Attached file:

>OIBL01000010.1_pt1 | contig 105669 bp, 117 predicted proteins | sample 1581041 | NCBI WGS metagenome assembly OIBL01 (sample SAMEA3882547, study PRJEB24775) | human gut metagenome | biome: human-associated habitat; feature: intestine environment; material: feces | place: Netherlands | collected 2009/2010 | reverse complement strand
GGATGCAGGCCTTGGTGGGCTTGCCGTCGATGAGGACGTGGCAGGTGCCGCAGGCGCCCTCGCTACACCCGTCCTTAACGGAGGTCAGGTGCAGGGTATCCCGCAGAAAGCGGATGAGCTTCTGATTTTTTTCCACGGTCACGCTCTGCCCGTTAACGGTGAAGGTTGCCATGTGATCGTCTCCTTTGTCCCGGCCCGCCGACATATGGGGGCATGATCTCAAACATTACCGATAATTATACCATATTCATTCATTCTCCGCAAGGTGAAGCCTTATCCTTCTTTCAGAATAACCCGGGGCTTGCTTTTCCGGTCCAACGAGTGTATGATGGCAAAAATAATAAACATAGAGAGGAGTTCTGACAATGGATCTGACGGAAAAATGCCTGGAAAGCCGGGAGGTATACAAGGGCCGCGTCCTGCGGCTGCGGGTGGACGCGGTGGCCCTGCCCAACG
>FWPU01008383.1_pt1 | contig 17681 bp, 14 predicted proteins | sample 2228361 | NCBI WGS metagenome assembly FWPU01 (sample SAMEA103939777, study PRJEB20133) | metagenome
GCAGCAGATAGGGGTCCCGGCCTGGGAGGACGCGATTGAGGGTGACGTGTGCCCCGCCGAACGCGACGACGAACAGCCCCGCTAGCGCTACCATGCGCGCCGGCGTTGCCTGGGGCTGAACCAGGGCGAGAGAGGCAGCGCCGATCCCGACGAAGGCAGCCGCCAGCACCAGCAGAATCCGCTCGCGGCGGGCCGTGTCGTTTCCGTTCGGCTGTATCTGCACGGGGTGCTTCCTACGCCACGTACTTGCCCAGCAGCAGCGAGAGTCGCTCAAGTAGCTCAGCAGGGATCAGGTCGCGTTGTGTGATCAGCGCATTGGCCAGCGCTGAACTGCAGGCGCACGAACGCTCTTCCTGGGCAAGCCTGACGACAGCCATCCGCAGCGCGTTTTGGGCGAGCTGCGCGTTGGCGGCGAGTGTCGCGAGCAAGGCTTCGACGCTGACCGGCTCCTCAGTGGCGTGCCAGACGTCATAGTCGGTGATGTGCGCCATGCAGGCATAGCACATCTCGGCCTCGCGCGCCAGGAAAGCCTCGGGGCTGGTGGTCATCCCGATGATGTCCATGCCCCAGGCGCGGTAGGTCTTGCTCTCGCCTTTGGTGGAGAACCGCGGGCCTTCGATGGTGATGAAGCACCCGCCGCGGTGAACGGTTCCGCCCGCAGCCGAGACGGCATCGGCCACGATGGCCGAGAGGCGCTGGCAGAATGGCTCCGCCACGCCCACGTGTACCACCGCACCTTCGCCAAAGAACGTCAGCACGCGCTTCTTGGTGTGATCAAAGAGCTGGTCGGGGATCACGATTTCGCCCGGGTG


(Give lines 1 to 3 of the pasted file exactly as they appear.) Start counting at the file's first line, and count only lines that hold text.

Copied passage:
>OIBL01000010.1_pt1 | contig 105669 bp, 117 predicted proteins | sample 1581041 | NCBI WGS metagenome assembly OIBL01 (sample SAMEA3882547, study PRJEB24775) | human gut metagenome | biome: human-associated habitat; feature: intestine environment; material: feces | place: Netherlands | collected 2009/2010 | reverse complement strand
GGATGCAGGCCTTGGTGGGCTTGCCGTCGATGAGGACGTGGCAGGTGCCGCAGGCGCCCTCGCTACACCCGTCCTTAACGGAGGTCAGGTGCAGGGTATCCCGCAGAAAGCGGATGAGCTTCTGATTTTTTTCCACGGTCACGCTCTGCCCGTTAACGGTGAAGGTTGCCATGTGATCGTCTCCTTTGTCCCGGCCCGCCGACATATGGGGGCATGATCTCAAACATTACCGATAATTATACCATATTCATTCATTCTCCGCAAGGTGAAGCCTTATCCTTCTTTCAGAATAACCCGGGGCTTGCTTTTCCGGTCCAACGAGTGTATGATGGCAAAAATAATAAACATAGAGAGGAGTTCTGACAATGGATCTGACGGAAAAATGCCTGGAAAGCCGGGAGGTATACAAGGGCCGCGTCCTGCGGCTGCGGGTGGACGCGGTGGCCCTGCCCAACG
>FWPU01008383.1_pt1 | contig 17681 bp, 14 predicted proteins | sample 2228361 | NCBI WGS metagenome assembly FWPU01 (sample SAMEA103939777, study PRJEB20133) | metagenome